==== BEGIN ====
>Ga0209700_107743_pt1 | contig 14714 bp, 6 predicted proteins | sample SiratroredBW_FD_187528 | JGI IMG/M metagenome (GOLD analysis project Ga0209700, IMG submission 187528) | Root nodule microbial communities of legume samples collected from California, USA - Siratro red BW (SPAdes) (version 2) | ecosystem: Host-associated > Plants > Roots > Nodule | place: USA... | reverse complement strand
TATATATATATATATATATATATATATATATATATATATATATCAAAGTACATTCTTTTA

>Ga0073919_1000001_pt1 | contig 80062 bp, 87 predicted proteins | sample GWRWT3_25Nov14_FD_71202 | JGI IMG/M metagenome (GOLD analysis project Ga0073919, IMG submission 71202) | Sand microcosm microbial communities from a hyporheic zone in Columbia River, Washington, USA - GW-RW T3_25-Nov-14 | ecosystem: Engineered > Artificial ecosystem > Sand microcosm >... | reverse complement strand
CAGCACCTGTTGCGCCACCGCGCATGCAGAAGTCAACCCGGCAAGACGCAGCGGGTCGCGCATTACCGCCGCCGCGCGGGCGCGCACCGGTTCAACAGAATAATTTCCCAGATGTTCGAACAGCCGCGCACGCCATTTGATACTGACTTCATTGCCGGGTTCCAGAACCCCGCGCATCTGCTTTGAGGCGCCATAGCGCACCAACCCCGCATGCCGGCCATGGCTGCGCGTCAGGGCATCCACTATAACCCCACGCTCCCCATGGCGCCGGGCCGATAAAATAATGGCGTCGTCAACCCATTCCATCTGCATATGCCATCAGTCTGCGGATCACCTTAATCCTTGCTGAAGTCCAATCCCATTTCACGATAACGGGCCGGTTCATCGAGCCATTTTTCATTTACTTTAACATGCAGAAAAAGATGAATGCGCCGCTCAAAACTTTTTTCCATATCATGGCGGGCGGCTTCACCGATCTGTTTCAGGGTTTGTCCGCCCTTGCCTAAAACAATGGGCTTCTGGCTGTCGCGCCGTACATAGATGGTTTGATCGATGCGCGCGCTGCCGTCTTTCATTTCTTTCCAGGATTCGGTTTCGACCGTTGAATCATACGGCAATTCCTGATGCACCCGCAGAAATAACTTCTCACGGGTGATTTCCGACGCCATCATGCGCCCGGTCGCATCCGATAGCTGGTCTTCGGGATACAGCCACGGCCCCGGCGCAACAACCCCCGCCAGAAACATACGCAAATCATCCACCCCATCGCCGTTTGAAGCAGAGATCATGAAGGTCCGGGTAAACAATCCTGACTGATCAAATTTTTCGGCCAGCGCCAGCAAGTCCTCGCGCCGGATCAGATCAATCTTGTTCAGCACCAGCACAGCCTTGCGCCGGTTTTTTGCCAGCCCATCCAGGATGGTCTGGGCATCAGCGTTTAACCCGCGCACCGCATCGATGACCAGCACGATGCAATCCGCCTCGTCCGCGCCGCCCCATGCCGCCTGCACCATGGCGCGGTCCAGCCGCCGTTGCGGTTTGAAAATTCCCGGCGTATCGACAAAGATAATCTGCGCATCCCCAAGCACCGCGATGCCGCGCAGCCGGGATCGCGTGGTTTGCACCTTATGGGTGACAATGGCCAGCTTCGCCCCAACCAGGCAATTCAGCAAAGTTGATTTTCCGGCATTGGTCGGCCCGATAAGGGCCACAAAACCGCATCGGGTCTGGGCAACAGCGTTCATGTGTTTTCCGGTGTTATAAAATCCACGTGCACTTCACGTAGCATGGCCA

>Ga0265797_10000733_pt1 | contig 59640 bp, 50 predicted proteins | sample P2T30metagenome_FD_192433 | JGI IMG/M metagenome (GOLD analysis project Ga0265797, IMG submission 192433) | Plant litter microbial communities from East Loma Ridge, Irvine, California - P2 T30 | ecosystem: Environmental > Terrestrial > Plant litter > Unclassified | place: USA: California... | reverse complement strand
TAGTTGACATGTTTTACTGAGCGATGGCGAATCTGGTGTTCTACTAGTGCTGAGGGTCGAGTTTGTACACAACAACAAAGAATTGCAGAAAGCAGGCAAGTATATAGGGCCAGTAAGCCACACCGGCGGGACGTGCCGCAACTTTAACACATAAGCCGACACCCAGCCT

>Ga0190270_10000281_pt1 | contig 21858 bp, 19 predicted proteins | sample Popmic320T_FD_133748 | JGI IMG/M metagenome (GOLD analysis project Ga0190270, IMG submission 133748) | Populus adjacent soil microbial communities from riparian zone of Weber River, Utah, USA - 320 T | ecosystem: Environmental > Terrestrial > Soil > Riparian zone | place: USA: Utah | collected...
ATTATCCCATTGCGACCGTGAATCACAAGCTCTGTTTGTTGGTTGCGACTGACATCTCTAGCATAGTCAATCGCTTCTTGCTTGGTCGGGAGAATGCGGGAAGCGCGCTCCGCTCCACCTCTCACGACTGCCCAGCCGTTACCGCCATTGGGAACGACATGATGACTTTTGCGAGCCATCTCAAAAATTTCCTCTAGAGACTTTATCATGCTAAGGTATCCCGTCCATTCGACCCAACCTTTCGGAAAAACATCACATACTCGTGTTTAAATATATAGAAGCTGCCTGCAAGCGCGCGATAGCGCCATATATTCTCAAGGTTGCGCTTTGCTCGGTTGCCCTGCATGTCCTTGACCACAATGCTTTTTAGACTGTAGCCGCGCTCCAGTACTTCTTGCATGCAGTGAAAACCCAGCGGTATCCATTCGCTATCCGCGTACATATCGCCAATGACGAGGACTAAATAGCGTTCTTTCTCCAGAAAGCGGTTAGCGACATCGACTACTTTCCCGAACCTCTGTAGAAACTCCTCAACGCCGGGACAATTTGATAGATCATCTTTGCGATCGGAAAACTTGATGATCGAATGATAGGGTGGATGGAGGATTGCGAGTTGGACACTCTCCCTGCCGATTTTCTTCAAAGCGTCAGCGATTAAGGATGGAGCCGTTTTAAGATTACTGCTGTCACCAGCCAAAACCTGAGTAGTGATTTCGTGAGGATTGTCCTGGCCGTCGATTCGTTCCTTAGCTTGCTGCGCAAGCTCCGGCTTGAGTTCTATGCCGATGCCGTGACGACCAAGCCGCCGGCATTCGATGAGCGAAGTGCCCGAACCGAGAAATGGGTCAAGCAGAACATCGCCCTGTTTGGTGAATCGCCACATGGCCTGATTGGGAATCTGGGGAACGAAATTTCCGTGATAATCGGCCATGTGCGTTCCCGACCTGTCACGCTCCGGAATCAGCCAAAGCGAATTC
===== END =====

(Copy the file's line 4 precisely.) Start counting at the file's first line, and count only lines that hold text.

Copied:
CAGCACCTGTTGCGCCACCGCGCATGCAGAAGTCAACCCGGCAAGACGCAGCGGGTCGCGCATTACCGCCGCCGCGCGGGCGCGCACCGGTTCAACAGAATAATTTCCCAGATGTTCGAACAGCCGCGCACGCCATTTGATACTGACTTCATTGCCGGGTTCCAGAACCCCGCGCATCTGCTTTGAGGCGCCATAGCGCACCAACCCCGCATGCCGGCCATGGCTGCGCGTCAGGGCATCCACTATAACCCCACGCTCCCCATGGCGCCGGGCCGATAAAATAATGGCGTCGTCAACCCATTCCATCTGCATATGCCATCAGTCTGCGGATCACCTTAATCCTTGCTGAAGTCCAATCCCATTTCACGATAACGGGCCGGTTCATCGAGCCATTTTTCATTTACTTTAACATGCAGAAAAAGATGAATGCGCCGCTCAAAACTTTTTTCCATATCATGGCGGGCGGCTTCACCGATCTGTTTCAGGGTTTGTCCGCCCTTGCCTAAAACAATGGGCTTCTGGCTGTCGCGCCGTACATAGATGGTTTGATCGATGCGCGCGCTGCCGTCTTTCATTTCTTTCCAGGATTCGGTTTCGACCGTTGAATCATACGGCAATTCCTGATGCACCCGCAGAAATAACTTCTCACGGGTGATTTCCGACGCCATCATGCGCCCGGTCGCATCCGATAGCTGGTCTTCGGGATACAGCCACGGCCCCGGCGCAACAACCCCCGCCAGAAACATACGCAAATCATCCACCCCATCGCCGTTTGAAGCAGAGATCATGAAGGTCCGGGTAAACAATCCTGACTGATCAAATTTTTCGGCCAGCGCCAGCAAGTCCTCGCGCCGGATCAGATCAATCTTGTTCAGCACCAGCACAGCCTTGCGCCGGTTTTTTGCCAGCCCATCCAGGATGGTCTGGGCATCAGCGTTTAACCCGCGCACCGCATCGATGACCAGCACGATGCAATCCGCCTCGTCCGCGCCGCCCCATGCCGCCTGCACCATGGCGCGGTCCAGCCGCCGTTGCGGTTTGAAAATTCCCGGCGTATCGACAAAGATAATCTGCGCATCCCCAAGCACCGCGATGCCGCGCAGCCGGGATCGCGTGGTTTGCACCTTATGGGTGACAATGGCCAGCTTCGCCCCAACCAGGCAATTCAGCAAAGTTGATTTTCCGGCATTGGTCGGCCCGATAAGGGCCACAAAACCGCATCGGGTCTGGGCAACAGCGTTCATGTGTTTTCCGGTGTTATAAAATCCACGTGCACTTCACGTAGCATGGCCA